An Australian researcher has suggested that the looming global shortage of phosphorus can be dealt with by recycling urine.
Associate Professor Cynthia Mitchell of the Institute for Sustainable Futures at the University of Technology, Sydney (UTS) reckons that the world's deposits of phosphorus may finish in about 50 years. She believes that if 132 gallons (500 litres) of urine each person produces in a year is recycled, the danger of running out of phosphorus can be averted.
"Urine is the most concentrated source of phosphorus. At the moment we dilute that through our sewage system and send it out to the ocean," Discovery News quoted her as saying.
"In the industrialized world we must start moving to a resource-recovery approach rather than the current waste-treatment approach," she added.
Phosphorus is a key component in agricultural fertilizers and a lack of phosphorus would affect future soil quality and production, according to the background information in the report published in the journal.
Mitchell insists that the Government has failed to address the issue of recycling urine because of a "poo taboo".
She will call for a "revolution in sanitation" across Australia when she gives a public lecture at the university later this week. She is sure that the "revolution" will happen.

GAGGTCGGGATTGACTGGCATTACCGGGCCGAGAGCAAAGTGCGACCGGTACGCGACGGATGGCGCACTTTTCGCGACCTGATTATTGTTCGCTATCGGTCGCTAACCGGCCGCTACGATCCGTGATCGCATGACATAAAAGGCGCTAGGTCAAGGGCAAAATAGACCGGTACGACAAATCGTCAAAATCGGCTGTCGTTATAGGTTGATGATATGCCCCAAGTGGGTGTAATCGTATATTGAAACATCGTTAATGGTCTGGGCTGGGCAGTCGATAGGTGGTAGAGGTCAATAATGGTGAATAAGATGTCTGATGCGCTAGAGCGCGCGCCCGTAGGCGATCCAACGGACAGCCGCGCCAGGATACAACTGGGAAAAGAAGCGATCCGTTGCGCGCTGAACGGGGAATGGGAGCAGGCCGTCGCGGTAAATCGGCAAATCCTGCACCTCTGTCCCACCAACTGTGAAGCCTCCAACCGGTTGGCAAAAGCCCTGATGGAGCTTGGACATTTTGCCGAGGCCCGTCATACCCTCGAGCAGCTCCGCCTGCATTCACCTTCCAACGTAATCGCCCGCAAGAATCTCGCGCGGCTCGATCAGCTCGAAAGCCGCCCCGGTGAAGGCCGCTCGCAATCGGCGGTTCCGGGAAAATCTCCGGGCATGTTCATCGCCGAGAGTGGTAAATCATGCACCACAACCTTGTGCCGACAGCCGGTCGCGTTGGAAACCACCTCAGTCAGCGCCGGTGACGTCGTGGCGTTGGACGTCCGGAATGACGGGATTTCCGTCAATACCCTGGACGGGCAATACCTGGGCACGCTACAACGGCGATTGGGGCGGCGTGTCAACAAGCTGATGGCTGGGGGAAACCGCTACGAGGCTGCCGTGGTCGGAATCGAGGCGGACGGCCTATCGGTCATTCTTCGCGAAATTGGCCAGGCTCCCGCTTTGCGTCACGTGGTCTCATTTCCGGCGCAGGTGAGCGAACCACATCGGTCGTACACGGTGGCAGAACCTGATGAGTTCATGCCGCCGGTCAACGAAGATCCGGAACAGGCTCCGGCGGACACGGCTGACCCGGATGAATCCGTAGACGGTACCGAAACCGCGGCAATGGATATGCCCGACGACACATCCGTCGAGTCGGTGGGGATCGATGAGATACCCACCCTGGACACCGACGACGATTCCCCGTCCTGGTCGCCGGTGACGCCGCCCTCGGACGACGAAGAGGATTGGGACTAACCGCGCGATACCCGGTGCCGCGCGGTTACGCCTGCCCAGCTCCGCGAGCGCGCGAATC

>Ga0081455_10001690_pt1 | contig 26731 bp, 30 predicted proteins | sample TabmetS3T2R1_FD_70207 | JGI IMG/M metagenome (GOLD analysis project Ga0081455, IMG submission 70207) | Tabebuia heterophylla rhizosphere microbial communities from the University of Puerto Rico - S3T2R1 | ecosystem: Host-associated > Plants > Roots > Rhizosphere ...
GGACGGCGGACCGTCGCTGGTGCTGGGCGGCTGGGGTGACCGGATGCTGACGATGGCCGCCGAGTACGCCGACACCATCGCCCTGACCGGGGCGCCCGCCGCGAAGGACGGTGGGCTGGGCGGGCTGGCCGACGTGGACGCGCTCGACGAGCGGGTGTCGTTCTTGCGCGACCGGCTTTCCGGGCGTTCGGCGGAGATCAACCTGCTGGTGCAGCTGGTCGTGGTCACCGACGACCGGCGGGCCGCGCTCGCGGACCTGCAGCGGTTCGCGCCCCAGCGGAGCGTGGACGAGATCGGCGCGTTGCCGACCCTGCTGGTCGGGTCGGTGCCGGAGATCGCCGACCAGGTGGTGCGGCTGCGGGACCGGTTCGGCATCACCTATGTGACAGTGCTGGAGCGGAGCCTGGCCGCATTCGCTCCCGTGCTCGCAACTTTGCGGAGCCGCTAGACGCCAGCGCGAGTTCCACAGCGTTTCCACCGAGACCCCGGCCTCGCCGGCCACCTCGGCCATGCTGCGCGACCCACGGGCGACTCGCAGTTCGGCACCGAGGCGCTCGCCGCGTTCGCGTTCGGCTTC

"It has to for the simple reason that we are going to run out of other concentrated forms of phosphorus in about 50 years," she said.
"We are going to need sources of fertilizer ... and the most concentrated, readily accessible source of phosphorus is us," she added.
The technology that allows urine to be separated in the home is already in use in Sweden, Mitchell stresses. Mitchell says that all new homes in the local council of Tanum are required to have urine-separation toilets.
According to her, the toilets are similar to flushing toilets but with the difference that the urine passes to a holding tank through a second set of pipes. Farmers empty the holding tank at regular periods by using the urine as fertilizer.
She insists that the recycling systems provide additional benefits to the environment because the toilets use less water, and less energy is needed at the treatment stage.
Mitchell strongly feels that the impending phosphorus supply crisis should act as a catalyst for a change in people's attitude towards the use of faecal matter.
"There is a poo taboo that happens and happens differently in different cultures," she said.
Cara Beal, a researcher at Department of Natural Resources and Water in Queensland, is running a trial with 10 urine-separation toilets in the Currumbin Valley, near the Gold Coast of Australia.